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Writing automated tests for your software is important to ensure no regressions sneak in, everything works as expected and that you’re not corrupting user data.

The Platform SDK is designed in such a way that testing it is quite simple because everything can be mocked and some core compoments can even be completely replaced with custom implementations.


We recommend to use Jest for testing but any other framework will do. You will also need PNPM and Rush to install and build the mono-repository.


We will use the Portfolio class as an example as it exposes a few underlying components of the Platform SDK.

Mocking Network Requests

This one isn’t specific to the Platform SDK but we do recommend to use nock for mocking of network requests. This will make your life a lot easier when you are bootstrapping a coin in tests because a coin will always try to connect to a network to gather some information.

beforeAll(() => nock.disableNetConnect());

beforeEach(async () => {

        .reply(200, require("test/fixtures/client/configuration.json"))
        .reply(200, require("test/fixtures/client/peers.json"))
        .reply(200, require("test/fixtures/client/cryptoConfiguration.json"))
        .reply(200, require("test/fixtures/client/syncing.json"));

This is what a typical network mocking setup would look like if you are writing a test that would involve the platform-sdk-ark integration when bootstrapping the environment. This ensures that the tests won’t be able to use your real network connection which will ensure that your tests throw an exception if you are missing any mocks.

If you are missing any mocks you should make sure that you add them to guarantee consistent results when running your tests but also ensure that they are as fast as they possibly can be.

Mocking Implementations

Every now and then you’ll find yourself in a situation where you need to test that a function behaves differently depending on certain variables like the type of network or kind of configuration it is using.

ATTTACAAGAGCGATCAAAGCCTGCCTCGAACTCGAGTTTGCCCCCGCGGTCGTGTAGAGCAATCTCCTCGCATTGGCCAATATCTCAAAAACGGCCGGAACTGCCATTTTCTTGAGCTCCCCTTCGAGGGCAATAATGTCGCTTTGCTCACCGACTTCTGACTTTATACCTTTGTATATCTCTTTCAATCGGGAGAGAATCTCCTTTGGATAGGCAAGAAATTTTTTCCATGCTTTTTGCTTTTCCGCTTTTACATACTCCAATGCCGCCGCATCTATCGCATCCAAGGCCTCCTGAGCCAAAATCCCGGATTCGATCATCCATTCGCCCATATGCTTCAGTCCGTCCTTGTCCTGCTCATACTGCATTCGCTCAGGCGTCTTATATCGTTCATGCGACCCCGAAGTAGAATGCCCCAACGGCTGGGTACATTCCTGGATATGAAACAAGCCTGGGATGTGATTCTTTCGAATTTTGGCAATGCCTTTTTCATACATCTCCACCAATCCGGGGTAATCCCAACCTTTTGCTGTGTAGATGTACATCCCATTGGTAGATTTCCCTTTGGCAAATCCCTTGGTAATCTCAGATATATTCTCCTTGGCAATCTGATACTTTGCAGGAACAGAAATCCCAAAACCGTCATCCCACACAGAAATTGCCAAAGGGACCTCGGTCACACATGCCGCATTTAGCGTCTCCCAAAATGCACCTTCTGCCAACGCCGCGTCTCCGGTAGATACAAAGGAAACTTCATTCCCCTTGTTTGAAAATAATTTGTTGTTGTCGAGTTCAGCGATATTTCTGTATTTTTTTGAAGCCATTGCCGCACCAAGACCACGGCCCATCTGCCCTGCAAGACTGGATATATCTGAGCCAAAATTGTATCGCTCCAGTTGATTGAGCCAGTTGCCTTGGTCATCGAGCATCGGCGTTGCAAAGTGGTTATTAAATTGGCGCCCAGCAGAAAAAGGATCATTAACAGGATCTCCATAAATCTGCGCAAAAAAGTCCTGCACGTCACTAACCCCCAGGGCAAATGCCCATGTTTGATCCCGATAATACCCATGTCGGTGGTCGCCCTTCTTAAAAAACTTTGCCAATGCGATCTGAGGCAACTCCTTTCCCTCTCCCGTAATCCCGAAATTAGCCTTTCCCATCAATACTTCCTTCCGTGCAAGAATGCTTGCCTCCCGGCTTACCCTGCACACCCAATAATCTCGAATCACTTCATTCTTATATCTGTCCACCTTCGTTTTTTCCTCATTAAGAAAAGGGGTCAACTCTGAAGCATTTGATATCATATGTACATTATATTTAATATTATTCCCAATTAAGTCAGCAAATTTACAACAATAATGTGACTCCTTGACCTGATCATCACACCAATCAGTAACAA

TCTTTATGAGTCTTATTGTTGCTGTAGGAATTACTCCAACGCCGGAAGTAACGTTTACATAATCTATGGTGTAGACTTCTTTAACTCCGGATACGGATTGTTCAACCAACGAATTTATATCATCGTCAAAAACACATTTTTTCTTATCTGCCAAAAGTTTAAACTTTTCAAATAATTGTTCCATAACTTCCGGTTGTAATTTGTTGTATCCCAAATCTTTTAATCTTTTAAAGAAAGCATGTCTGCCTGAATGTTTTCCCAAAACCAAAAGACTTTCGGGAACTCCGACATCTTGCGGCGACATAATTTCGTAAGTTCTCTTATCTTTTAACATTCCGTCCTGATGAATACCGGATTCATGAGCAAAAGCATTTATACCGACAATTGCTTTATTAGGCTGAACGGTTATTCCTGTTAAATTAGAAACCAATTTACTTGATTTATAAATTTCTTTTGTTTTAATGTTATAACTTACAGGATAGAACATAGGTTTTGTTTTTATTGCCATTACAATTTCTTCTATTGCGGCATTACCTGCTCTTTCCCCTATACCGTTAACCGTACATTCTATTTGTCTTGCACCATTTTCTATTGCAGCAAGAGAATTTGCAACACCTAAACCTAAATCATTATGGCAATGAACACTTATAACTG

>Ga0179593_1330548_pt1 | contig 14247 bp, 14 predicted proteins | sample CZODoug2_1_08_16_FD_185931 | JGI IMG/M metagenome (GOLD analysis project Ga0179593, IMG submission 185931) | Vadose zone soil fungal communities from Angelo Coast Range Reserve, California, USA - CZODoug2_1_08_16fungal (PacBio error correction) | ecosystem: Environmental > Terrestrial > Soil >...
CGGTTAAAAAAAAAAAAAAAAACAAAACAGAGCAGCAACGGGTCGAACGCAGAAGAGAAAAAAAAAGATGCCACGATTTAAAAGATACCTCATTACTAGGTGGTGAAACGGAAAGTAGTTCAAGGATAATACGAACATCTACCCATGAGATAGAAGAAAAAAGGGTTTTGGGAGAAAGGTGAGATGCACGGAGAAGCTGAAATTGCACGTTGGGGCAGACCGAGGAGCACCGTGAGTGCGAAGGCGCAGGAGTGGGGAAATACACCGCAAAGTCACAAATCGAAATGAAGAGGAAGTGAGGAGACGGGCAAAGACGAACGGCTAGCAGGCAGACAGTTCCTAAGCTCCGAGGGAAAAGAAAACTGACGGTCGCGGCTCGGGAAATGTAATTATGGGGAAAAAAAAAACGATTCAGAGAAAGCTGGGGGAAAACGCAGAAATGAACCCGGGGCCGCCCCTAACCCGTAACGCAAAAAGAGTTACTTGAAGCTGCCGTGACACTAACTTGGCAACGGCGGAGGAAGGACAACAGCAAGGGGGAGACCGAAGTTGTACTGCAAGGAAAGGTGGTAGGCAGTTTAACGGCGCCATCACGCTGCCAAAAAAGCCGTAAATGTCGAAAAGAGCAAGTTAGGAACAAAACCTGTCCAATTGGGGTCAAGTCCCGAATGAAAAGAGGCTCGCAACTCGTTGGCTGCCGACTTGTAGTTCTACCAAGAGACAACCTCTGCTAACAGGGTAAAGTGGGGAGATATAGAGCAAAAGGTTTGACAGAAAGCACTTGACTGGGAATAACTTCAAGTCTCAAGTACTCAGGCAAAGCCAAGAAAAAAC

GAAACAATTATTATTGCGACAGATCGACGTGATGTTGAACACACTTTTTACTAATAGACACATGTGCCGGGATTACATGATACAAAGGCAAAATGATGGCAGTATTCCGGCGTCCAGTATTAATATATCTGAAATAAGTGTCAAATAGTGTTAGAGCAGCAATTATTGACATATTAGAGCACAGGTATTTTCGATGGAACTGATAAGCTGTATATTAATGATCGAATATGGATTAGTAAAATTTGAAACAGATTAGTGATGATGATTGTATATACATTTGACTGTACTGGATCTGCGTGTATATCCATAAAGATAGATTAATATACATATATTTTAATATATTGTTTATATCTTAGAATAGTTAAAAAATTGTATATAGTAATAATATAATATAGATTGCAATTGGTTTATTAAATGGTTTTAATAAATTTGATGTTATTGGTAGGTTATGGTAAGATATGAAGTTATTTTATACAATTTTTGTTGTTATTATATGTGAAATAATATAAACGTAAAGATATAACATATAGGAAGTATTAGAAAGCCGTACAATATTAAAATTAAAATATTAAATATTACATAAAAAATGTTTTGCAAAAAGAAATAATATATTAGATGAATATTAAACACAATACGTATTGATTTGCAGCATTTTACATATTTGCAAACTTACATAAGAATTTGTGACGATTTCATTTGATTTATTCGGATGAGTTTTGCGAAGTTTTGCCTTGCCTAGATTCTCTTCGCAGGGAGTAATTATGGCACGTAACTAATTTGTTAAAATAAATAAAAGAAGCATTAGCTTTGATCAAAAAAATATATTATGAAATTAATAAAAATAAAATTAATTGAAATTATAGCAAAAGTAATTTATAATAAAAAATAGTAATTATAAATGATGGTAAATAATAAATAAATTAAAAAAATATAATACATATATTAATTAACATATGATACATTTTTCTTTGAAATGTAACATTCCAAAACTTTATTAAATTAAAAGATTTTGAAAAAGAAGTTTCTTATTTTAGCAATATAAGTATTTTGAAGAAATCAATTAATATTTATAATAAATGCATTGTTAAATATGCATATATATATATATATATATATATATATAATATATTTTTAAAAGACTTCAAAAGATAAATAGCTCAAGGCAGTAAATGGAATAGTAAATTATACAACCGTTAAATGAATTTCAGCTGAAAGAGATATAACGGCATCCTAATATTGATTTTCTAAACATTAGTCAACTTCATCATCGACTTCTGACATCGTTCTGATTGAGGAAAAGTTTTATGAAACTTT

This is where Jest comes in handy with the ability to mock return values or even mock the implementation of a function.

it("should aggregate the balances of all wallets", async () => {
    const [a, b, c] = await Promise.all([
        profile.wallets().importByMnemonic("a", "ARK", "ark.devnet"),
        profile.wallets().importByMnemonic("b", "ARK", "ark.devnet"),
        profile.wallets().importByMnemonic("c", "ARK", "ark.devnet"),
    a.data().set(WalletData.Balance, 1e8);
    b.data().set(WalletData.Balance, 1e8);
    c.data().set(WalletData.Balance, 1e8);

    jest.spyOn(a.network(), "isLive").mockReturnValue(true);
    jest.spyOn(a.network(), "isTest").mockReturnValue(false);
    jest.spyOn(a.network(), "ticker").mockReturnValue("ARK");

    jest.spyOn(b.network(), "isLive").mockReturnValue(true);
    jest.spyOn(b.network(), "isTest").mockReturnValue(false);
    jest.spyOn(b.network(), "ticker").mockReturnValue("ARK");

    jest.spyOn(c.network(), "isLive").mockReturnValue(true);
    jest.spyOn(c.network(), "isTest").mockReturnValue(false);
    jest.spyOn(c.network(), "ticker").mockReturnValue("ARK");

    await container.get(Identifiers.ExchangeRateService).syncAll(profile, "ARK");


In the above example we are testing that the portfolio of a profile can be calculated. There is one rule that needs to be kept in mind when aggregating the portfolio. That rule is that only wallets from production networks should be taken into account which means ARK will be part of your portfolio but DARK won’t be because it isn’t a real coin.

To achieve this we import 3 wallets that all belong to the same network so that we don’t require duplicate network mocks. Then we mock them to be all wallets that use a live network and finally try to access to our portfolio to see that all our data matches what we would expect it to be.

Swapping Implementations

Mocking is a handy tool when you quickly want to modify smaller behaviours or functions but what if you want to change how a whole class behaves? That’s where swapping implementations comes in.

export class StubStorage implements Storage {
    readonly #storage;

    public constructor() {
        try {
            this.#storage = JSON.parse(readFileSync(resolve(__dirname, "env.json")).toString());
        } catch {
            this.#storage = {};

    public async all>(): Promise {
        return this.#storage;

    public async get(key: string): Promise {
        return this.#storage[key];

    public async set(key: string, value: string | object): Promise {
        this.#storage[key] = value;

        writeFileSync(resolve(__dirname, "env.json"), JSON.stringify(this.#storage));

    public async has(key: string): Promise {
        return Object.keys(this.#storage).includes(key);

    public async forget(key: string): Promise {

    public async flush(): Promise {

    public async count(): Promise {
        return 0;

    public async snapshot(): Promise {

    public async restore(): Promise {

// Ensure that we are overwriting the existing binding!
container.rebind(Identifiers.Storage, new StubStorage());

The above example is taken from the test suite of the platform-sdk-profiles package and shows you how to swap out a core component of the package with your own implementation. This example implements a storage that is mostly a stub and will only keep data in-memory for the duration of the test it is used in.

This is useful because it means we won’t have to deal with any kind of persistence issues or overlaps between tests and can preload a fixture for the storage if it is available.

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